From literally no Cup starts, to two wins, six top five finishes, 16 top 10’s and a ninth place points finish despite missing the Daytona 500 since he wasn’t even planned to race in Cup that year was remarkable. He also won the 2001 Busch Series title as well.

“Dale’s passing changed our sport forever, and it changed my life forever and the direction it took. It took me a long time to really get comfortable to really even think about things that happened that day,” Harvick said.

“Looking back on it now, you realize the importance of getting in the Cup car, and then we wound up winning my first race at Atlanta in the 29 car after Dale’s death. The significance and the importance of keeping that car on the racetrack and winning that race early at Atlanta – knowing now what it meant to the sport, and just that moment in general of being able to carry on, was so important.”

2002 was his second year in Cup, but initially slated to be his first season. He took a step back. However, 2003 on, well he was an annual championship threat.

From 2001 through 2013 at RCR, Harvick won 23 races. The thing is, he surprisingly announced at the end of 2012, that he’d join Stewart-Haas Racing for the 2014 season.

That was a move that paid off even more.

2014 was his first year with a new team. It was the first year with his new playoff format. Harvick took home his first and only title then on the heels of 5 wins in 36 races.

In nine seasons at SHR, Harvick has won 37 races. Combined, that’s 60 wins in a tie with Kyle Busch or ninth all-time. In fact, the lead the active drivers on the career wins list. No one in the Cup garage now has more.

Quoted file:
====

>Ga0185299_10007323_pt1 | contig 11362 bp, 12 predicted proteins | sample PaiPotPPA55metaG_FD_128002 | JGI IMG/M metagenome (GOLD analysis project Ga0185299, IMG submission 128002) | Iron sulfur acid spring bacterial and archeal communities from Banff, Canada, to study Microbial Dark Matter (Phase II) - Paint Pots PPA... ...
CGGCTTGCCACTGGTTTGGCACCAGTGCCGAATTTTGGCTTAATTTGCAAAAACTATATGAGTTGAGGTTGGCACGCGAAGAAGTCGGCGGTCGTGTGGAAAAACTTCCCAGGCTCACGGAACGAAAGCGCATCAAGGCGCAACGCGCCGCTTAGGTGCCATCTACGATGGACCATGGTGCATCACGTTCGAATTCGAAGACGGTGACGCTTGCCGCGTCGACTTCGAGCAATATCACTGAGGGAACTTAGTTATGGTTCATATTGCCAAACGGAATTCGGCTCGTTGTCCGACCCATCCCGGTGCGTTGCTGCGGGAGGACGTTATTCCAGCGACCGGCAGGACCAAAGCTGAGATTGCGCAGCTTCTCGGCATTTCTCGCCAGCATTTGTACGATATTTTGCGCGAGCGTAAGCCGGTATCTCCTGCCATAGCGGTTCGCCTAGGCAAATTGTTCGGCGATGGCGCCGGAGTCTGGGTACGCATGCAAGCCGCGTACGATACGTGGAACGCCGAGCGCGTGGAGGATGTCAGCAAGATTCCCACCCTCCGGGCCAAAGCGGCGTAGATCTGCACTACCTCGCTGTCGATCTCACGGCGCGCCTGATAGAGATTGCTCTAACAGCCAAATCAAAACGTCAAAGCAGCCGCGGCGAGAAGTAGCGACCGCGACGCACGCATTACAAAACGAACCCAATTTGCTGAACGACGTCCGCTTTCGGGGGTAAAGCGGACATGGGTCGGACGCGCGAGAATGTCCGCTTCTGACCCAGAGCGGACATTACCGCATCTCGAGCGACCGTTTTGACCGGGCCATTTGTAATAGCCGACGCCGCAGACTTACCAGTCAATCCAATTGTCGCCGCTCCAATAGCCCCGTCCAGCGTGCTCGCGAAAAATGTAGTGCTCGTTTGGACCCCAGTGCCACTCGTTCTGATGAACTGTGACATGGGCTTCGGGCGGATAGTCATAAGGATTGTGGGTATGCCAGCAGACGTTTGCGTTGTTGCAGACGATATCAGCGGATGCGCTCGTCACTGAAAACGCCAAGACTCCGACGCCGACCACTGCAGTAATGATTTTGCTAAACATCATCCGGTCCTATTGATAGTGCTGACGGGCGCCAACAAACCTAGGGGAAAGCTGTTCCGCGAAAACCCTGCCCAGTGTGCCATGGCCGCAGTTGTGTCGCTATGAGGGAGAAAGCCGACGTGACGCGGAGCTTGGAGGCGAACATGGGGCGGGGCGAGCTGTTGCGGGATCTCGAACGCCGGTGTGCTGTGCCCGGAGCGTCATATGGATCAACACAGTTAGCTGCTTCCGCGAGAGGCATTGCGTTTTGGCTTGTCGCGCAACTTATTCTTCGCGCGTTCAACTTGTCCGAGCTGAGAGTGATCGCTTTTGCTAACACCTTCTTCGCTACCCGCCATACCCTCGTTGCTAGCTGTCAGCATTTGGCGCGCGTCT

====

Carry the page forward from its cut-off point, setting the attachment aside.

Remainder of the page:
Everybody ahead of him is in the Hall. Why wouldn’t he be?

Harvick has won a Cup title, two Xfinity (Busch Series) titles, a Winston West championship, an IROC crown, a three-time Brickyard 400 champion, a 2007 Daytona 500 triumph, a two-time Coca-Cola 600 winner, a two-time winner in the Southern 500 and has taken the 2018 All-Star race win.

Every big race there was to win, he won it.

He is only 99 laps shy of leading a staggering 16,000 laps in his career – one of only 11 drivers in the history of the sport to do so – and the Bakersfield, California native is slated to make his 800th career Cup Series start April 23 at Talladega (Ala.) Superspeedway.

That’s why I feel like Harvick’s career has largely been unappreciated.

It was controversial as Harvick was frequent in spats. He was never afraid to call out his peers or even NASCAR for what he felt was wrong. It created a lot of controversy, but it didn’t affect his on track success.